A look behind the scenes of Beaumond House Community Hospice as part of a week raising the profile of hospice care
Beaumond House Community Hospice will be taking part in a special week to raise the profile of hospice care.
This Is What It Takes: Hospice Care Week starts on Monday.
The aim is to look at the less obvious and less visible staff and volunteers at Newark’s Beaumond House.
Each week the hospice welcomes more than 450 visitors who are greeted with a smile from receptionist Amanda Longmire.
“It is my job to offer a warm welcome and to help everyone feel as comfortable and at ease as possible,” she said.
“Sometimes all that is needed is a listening ear and comfort and support to a relative or friend who want to share their memories.”
In a week, more than 800 cups of tea and coffee are made, plus dozens of meals.
Kitchen assistant Bridget Maxwell is part of a team that provides high-quality food for in-patients and those going to day therapy.
New patients are always asked about their dietary restrictions, medical issues influencing diet, cultural and religious needs as well as their likes and dislikes.
“I love my job and take great satisfaction if I can make a patient and their family just a little happier in what is often a difficult period,” she said.
Throughout the week the hospice will be posting messages to make people think. For instance, a nurse and health care assistant at the hospice cover six miles on each shift— but are still smiling at the end.
That fact, and others, will be put together by Emma West, the marketing and communications officer at Beaumond House, who creates marketing materials for events, campaigns and in-house publications as well as managing the social media platforms and the website.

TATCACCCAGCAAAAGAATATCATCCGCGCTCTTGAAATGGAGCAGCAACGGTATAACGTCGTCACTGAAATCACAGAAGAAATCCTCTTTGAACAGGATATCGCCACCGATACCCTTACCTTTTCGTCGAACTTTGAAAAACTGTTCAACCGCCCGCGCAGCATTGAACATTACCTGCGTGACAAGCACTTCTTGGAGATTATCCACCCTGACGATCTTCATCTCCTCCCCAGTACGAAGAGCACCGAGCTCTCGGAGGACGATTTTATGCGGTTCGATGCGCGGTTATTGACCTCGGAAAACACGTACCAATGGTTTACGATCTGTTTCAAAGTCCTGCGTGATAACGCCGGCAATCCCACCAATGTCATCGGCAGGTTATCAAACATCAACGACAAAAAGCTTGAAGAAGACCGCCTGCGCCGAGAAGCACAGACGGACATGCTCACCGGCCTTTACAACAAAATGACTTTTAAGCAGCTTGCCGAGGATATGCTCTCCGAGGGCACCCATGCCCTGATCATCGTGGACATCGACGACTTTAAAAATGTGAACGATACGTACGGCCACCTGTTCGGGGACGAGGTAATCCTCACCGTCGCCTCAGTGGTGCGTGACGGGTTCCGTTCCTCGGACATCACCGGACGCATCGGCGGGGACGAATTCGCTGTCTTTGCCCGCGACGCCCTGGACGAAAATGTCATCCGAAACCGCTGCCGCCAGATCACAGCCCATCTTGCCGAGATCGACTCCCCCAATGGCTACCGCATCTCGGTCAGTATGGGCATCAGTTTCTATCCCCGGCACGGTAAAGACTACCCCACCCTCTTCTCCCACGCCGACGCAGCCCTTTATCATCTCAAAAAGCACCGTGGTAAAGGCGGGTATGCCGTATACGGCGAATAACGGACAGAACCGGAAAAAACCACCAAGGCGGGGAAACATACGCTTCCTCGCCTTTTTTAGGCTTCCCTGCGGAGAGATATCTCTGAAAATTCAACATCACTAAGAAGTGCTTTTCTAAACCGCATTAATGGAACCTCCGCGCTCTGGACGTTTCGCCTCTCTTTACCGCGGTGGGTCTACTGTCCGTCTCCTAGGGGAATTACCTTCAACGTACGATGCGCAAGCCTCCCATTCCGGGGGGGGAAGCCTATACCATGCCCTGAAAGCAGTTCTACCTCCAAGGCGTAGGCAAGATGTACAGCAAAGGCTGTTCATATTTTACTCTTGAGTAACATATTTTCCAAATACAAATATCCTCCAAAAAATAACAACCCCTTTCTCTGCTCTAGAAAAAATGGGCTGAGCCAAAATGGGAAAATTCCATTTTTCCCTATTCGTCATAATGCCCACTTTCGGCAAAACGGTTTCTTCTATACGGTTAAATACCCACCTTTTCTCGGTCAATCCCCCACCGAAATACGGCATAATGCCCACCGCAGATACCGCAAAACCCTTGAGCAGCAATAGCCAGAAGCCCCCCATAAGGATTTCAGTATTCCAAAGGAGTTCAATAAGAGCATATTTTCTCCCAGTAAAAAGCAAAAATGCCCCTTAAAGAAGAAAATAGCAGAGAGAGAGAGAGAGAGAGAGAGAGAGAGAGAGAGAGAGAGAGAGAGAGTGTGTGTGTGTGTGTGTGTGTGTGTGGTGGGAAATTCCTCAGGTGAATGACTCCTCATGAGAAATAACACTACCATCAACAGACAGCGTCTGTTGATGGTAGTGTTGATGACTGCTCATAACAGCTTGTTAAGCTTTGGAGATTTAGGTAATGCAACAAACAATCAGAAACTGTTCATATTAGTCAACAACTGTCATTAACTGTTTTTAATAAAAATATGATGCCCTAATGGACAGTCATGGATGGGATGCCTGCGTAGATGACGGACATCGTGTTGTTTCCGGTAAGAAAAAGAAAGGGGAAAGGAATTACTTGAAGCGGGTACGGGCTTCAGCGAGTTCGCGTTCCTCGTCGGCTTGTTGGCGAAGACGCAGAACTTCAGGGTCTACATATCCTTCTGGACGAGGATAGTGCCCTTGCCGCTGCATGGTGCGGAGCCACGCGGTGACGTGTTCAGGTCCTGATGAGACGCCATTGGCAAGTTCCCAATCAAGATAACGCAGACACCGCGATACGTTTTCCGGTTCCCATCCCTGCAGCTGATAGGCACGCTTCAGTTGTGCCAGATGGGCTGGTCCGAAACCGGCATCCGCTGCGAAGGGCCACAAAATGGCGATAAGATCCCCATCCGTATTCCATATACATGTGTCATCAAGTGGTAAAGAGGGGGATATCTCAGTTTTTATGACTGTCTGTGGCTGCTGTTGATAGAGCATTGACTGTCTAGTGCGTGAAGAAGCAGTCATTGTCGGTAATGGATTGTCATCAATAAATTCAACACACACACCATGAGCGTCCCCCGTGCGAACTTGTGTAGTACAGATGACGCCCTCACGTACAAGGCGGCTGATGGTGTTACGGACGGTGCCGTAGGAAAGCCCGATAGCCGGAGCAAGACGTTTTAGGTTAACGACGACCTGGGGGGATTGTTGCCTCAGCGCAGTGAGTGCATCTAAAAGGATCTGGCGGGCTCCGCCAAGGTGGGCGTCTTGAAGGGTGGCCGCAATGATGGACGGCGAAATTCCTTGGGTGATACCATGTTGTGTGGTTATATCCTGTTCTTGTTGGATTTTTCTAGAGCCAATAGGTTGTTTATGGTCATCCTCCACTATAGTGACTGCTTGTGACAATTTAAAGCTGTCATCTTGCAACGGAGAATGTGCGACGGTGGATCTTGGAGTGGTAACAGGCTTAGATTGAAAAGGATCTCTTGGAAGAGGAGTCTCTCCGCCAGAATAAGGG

“We raise funds in many ways, including digitally, so this is something we are constantly striving to keep up with in an ever-changing digital world,” she said.
Beaumond House has one of the largest teams of volunteers in the Newark area with more than 150 people involved in day therapy, administration, driving, in shops, and fundraising.
But there are some more unusual jobs too. Sunshine Bear is an essential part of the fundraising events.
Sixth former Nathan Chandler helps out in day therapy once a week but also helps with the mascot.
“So many people recognise Sunshine Bear as being part of Beaumond House and the children love him,” he said.
Sunshine Bear will be busy at an open day and coffee morning at Beaumond House from 10am to 1pm a week on Saturday.
The event will give the public the chnce to pop in for a drink, seethe facilities and services provided, and find out about career and volunteering opportunities.
“We really do have an army of people helping us to keep Beaumond House the special place it is, but we are always happy to welcome more,” said head of clinical services Louise Sinclair.
More by this authorConnor Thompson